Most people go to office by trains. When I worked for Daimaru Department store, I rode a bus from the bus stop near my house to the railway station, and took a crowded train, and had to change train near Osaka. It always took about 75 minutes in the morning, and return trip in the late evening it took nearly 90 minutes. Trains during the commute are very crowded, and we can not even open books. Please imagine riding a very crowded elevator more than 30 minutes! When I was very tired, I sometimes fell asleep with leaning to the people around me. Trains are so crowded that some troubles occur. In the passengers there are digger, sexual molesters, drunks and so on. In the crowded train we must take care for the wallet in the pockets, and must be careful about the hand position to avoid to be mixed up with sexual molesters. Everyday's crowded train suffered me a lot. When I had to be freezed in the crowd, I always endured with listening to jazz or English learning CD with walkman.

But because of its mass passengers, Japanese railway system developed many apparatus. I heard that automatic ticket checker was invented in Japan. If you visit Japan, you will be astonished how the system are mechanized efficiently. We don't know what is familiar with you, but we try to itemize:
  • Automatic ticket machine can accept banknotes, and we can throw in the multiple coins at a time. We can buy multiple tickets at a time. (Please check the fare before you get in the lines of machine. The sign above machines shows the route map and fares.)
  • If you put a ticket or commuter pass in the ticket checker, it will be ejected at the another end in a blink of an eye. Even if you have two tickets for the ride, you can put them in piles. (Never pause for waiting the ticket. After passengers will rush against you! And never forget to take the ticket when you go in the station. If you forget to take the tickets, after passenger will take your ticket and all after passengers will take wrong tickets!)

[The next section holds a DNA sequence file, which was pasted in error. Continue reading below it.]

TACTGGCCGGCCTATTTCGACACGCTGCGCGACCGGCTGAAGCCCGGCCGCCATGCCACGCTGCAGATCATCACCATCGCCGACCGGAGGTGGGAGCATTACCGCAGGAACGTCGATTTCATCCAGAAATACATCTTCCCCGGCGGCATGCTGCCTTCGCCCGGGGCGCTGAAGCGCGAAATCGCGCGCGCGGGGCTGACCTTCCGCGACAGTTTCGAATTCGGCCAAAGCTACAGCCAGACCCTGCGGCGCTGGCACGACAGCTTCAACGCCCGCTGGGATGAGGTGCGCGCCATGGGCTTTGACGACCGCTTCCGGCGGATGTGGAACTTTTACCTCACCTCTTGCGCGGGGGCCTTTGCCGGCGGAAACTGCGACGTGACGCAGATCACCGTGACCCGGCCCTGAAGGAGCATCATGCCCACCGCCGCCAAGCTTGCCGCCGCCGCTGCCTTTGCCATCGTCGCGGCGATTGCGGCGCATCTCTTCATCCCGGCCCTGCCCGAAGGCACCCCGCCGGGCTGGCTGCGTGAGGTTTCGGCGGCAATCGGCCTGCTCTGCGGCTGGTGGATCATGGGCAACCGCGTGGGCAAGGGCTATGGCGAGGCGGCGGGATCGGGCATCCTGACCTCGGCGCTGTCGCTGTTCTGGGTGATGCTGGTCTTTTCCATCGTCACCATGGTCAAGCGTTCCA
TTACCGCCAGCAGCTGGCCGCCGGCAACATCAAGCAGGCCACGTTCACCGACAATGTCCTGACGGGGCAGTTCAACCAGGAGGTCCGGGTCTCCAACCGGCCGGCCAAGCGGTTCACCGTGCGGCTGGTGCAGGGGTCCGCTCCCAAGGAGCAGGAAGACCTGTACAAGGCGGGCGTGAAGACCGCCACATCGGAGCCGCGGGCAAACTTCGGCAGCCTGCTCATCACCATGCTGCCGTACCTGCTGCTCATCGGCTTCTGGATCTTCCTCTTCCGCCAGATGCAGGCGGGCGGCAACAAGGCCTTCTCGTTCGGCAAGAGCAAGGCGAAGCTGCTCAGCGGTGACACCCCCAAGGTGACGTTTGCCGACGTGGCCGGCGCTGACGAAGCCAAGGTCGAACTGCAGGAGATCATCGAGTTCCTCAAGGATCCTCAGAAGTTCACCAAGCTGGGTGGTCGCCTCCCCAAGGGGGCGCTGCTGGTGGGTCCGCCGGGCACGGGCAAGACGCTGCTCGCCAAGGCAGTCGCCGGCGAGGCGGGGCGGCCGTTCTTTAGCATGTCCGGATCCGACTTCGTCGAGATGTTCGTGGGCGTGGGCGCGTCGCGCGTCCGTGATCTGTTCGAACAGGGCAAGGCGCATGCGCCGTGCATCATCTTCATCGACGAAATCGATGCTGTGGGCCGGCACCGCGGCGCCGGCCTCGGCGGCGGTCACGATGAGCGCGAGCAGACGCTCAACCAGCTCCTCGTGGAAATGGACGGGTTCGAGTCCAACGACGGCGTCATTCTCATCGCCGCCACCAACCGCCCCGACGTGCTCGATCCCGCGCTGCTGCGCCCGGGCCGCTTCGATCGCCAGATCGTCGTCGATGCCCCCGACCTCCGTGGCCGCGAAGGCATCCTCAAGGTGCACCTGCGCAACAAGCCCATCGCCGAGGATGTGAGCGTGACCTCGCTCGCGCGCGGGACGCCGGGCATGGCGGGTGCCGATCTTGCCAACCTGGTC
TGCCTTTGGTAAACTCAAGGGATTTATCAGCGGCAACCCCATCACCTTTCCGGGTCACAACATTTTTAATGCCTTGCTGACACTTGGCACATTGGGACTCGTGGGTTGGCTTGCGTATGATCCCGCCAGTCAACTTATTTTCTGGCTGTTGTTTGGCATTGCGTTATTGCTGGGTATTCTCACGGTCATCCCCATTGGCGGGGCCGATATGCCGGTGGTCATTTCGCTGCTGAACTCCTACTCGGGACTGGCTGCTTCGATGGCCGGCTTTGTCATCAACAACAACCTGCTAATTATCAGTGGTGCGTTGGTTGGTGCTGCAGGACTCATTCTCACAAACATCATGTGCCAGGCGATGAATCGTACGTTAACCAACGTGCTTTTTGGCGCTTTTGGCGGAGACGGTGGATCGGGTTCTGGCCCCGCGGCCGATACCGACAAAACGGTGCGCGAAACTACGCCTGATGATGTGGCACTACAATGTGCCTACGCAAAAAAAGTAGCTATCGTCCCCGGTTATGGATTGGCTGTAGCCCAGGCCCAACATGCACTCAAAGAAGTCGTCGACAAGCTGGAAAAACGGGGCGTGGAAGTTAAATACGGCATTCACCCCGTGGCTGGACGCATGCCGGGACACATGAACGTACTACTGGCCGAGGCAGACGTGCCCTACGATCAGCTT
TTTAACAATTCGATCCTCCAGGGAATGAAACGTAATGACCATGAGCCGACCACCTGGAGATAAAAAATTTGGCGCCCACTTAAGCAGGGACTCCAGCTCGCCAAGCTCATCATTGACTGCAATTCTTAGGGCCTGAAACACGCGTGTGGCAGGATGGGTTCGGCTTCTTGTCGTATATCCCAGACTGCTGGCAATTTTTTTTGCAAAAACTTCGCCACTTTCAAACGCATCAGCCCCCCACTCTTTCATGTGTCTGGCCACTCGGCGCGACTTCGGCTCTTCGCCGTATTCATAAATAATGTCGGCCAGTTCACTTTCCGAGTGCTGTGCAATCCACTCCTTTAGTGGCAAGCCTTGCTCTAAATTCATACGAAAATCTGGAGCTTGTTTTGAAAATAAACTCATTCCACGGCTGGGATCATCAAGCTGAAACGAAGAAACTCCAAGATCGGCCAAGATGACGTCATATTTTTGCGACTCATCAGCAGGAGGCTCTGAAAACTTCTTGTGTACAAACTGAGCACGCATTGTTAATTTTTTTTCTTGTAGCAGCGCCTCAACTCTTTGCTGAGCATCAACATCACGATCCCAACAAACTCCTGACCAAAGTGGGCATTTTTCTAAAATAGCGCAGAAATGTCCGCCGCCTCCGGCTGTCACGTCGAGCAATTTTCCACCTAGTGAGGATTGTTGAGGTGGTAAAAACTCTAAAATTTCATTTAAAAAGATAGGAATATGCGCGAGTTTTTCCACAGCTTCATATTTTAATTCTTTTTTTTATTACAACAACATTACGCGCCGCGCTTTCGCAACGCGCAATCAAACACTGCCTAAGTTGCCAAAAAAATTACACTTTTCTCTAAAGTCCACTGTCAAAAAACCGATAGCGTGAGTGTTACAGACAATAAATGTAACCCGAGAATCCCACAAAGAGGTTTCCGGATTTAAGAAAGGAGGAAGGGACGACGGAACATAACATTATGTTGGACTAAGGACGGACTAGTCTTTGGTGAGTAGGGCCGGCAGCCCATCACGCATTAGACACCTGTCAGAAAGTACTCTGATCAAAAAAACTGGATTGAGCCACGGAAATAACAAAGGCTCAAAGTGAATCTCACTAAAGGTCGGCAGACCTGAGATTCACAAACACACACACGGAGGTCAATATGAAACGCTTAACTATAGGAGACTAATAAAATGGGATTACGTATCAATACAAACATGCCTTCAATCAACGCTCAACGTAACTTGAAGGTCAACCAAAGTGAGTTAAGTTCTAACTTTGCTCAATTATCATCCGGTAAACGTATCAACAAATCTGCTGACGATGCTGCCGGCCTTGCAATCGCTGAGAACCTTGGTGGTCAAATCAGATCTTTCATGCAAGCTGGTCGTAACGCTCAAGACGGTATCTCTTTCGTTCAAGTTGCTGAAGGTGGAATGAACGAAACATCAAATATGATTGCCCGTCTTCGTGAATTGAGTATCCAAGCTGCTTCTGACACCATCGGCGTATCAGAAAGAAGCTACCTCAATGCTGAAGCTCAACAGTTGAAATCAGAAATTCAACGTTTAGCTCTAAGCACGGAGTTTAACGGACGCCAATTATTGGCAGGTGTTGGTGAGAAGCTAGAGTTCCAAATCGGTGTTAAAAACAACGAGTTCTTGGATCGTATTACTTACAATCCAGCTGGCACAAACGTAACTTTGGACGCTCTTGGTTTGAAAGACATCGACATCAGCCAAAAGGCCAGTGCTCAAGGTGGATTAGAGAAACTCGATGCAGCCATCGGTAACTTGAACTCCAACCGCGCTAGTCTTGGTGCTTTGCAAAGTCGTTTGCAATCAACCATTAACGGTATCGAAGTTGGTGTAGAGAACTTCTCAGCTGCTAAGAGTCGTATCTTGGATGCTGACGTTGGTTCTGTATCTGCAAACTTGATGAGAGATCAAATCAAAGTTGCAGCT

• There are 'Norikoshi-seisanki', which means 'fare adjustment machine'. (If you have wrong ticket, you can adjust the fare by that machine, which are usually put in near the ticket wicket. But of course, asking station attendants is more easily for foreigners!)
  • There are some kinds of advanced payment cards. For example we can buy three thousand yen card, and we can put it in the ticket checker machine. Ticket checker prints boarding station, exit station, fare and the outstanding balance. (It is very useful to when you must note down the fares. )
  • Most advanced ticket is ICOCA, which is issued by JR. Only letting the ticket touch to the machine, everything is recorded. We don't need to put in the machine, and only let it touch which is in the card case.
  • We can buy tickets of Shinkansen bullet train on the internet. (But we need to subscribe in advance. If you once subscribe you can take the ticket even on the handiphone's internet.)
  • Very punctual. Except the accidents, Trains always are run on time precisely. Time errors are always within a minute. (If you ride during rush hour, and getin the last, you must be pushed by station attendants strongly to close thedoor. Be careful to your bag and cloth. Sometimes bag or skirt are bitten by door, and you will not be able to move it until next stations. Station attendants are eager to be punctual, but do not really care about your bag or cloth!)

The icing on the cake - There are women-only car during crowded time. (Please check the gender of passengers. If you are male, and passengers around are all female, it is not the time to be delighted!)

Of course there are many other trains which you can enjoy the tranquil scenery and have a very relaxing trip (as Yuka wrote about the train ride to Shikoku last time). Yuka told me that when she was a junior high school student-she was studying for the test in the train and there was a man who were eager to teach her and her friends math and helped their study until they arrive at the destination.

We are sorry about the theme, which are not connected to kimono or fabrics. We are adding new arrivals of kimono, haori and bolt in about 5 hours from now--we hope you have some time to browse our new arrivals, domo arigato gozaimasu.

Ichiro & Yuka Wada
Kimono Flea Market "ICHIROYA"